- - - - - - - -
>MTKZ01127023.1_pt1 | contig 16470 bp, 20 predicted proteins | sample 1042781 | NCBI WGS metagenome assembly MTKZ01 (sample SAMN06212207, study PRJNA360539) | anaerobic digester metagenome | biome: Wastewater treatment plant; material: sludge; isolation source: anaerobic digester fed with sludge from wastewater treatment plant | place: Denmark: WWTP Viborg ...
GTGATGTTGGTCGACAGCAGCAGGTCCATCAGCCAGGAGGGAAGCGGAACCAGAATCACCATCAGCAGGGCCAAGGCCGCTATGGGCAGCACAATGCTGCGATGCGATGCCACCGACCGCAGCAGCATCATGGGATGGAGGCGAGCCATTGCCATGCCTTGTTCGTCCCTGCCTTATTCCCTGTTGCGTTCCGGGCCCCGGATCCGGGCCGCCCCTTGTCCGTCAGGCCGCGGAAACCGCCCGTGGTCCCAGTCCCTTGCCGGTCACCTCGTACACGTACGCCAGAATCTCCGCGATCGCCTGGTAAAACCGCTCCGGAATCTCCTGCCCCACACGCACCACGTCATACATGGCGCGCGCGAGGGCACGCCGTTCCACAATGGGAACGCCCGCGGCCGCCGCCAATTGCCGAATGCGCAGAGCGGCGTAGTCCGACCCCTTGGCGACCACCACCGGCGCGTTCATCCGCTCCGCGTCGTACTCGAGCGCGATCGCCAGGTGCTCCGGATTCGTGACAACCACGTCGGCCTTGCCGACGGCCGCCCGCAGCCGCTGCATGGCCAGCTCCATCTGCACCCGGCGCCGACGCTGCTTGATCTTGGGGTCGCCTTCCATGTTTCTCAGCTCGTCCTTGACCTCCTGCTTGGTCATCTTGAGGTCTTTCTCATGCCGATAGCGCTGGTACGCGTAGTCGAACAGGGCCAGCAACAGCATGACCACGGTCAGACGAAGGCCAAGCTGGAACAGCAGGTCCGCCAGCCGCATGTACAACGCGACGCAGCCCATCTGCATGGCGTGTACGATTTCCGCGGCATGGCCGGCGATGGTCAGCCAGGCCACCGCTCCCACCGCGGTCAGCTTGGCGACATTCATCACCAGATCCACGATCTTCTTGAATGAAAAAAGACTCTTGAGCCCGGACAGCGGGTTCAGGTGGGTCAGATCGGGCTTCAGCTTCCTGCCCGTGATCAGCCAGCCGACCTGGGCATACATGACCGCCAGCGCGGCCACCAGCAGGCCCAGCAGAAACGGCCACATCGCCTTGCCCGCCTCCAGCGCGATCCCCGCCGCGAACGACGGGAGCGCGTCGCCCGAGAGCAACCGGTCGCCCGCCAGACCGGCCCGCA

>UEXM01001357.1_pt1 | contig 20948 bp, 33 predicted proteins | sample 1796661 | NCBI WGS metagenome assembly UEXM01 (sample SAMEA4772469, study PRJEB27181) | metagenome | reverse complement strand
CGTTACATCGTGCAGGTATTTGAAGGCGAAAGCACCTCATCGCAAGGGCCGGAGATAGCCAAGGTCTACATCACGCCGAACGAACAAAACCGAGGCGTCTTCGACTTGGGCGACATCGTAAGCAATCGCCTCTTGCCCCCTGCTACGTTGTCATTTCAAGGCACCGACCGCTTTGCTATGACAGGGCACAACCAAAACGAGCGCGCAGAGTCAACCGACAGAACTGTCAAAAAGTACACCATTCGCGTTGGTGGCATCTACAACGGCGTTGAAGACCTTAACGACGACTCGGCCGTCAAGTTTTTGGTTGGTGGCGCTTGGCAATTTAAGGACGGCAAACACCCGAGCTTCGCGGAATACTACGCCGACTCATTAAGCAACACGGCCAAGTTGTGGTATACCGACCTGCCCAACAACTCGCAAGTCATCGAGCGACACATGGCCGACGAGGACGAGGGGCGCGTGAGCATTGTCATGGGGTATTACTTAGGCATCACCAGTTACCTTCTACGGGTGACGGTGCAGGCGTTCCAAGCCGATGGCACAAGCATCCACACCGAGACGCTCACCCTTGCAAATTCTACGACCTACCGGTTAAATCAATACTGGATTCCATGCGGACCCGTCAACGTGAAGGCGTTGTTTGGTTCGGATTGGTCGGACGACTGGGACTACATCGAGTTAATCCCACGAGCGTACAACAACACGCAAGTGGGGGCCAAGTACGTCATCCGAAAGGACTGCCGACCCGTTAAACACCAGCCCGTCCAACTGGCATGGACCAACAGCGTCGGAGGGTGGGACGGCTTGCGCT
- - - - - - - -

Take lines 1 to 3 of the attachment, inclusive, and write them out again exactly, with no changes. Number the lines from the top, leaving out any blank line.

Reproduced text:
>MTKZ01127023.1_pt1 | contig 16470 bp, 20 predicted proteins | sample 1042781 | NCBI WGS metagenome assembly MTKZ01 (sample SAMN06212207, study PRJNA360539) | anaerobic digester metagenome | biome: Wastewater treatment plant; material: sludge; isolation source: anaerobic digester fed with sludge from wastewater treatment plant | place: Denmark: WWTP Viborg ...
GTGATGTTGGTCGACAGCAGCAGGTCCATCAGCCAGGAGGGAAGCGGAACCAGAATCACCATCAGCAGGGCCAAGGCCGCTATGGGCAGCACAATGCTGCGATGCGATGCCACCGACCGCAGCAGCATCATGGGATGGAGGCGAGCCATTGCCATGCCTTGTTCGTCCCTGCCTTATTCCCTGTTGCGTTCCGGGCCCCGGATCCGGGCCGCCCCTTGTCCGTCAGGCCGCGGAAACCGCCCGTGGTCCCAGTCCCTTGCCGGTCACCTCGTACACGTACGCCAGAATCTCCGCGATCGCCTGGTAAAACCGCTCCGGAATCTCCTGCCCCACACGCACCACGTCATACATGGCGCGCGCGAGGGCACGCCGTTCCACAATGGGAACGCCCGCGGCCGCCGCCAATTGCCGAATGCGCAGAGCGGCGTAGTCCGACCCCTTGGCGACCACCACCGGCGCGTTCATCCGCTCCGCGTCGTACTCGAGCGCGATCGCCAGGTGCTCCGGATTCGTGACAACCACGTCGGCCTTGCCGACGGCCGCCCGCAGCCGCTGCATGGCCAGCTCCATCTGCACCCGGCGCCGACGCTGCTTGATCTTGGGGTCGCCTTCCATGTTTCTCAGCTCGTCCTTGACCTCCTGCTTGGTCATCTTGAGGTCTTTCTCATGCCGATAGCGCTGGTACGCGTAGTCGAACAGGGCCAGCAACAGCATGACCACGGTCAGACGAAGGCCAAGCTGGAACAGCAGGTCCGCCAGCCGCATGTACAACGCGACGCAGCCCATCTGCATGGCGTGTACGATTTCCGCGGCATGGCCGGCGATGGTCAGCCAGGCCACCGCTCCCACCGCGGTCAGCTTGGCGACATTCATCACCAGATCCACGATCTTCTTGAATGAAAAAAGACTCTTGAGCCCGGACAGCGGGTTCAGGTGGGTCAGATCGGGCTTCAGCTTCCTGCCCGTGATCAGCCAGCCGACCTGGGCATACATGACCGCCAGCGCGGCCACCAGCAGGCCCAGCAGAAACGGCCACATCGCCTTGCCCGCCTCCAGCGCGATCCCCGCCGCGAACGACGGGAGCGCGTCGCCCGAGAGCAACCGGTCGCCCGCCAGACCGGCCCGCA

>UEXM01001357.1_pt1 | contig 20948 bp, 33 predicted proteins | sample 1796661 | NCBI WGS metagenome assembly UEXM01 (sample SAMEA4772469, study PRJEB27181) | metagenome | reverse complement strand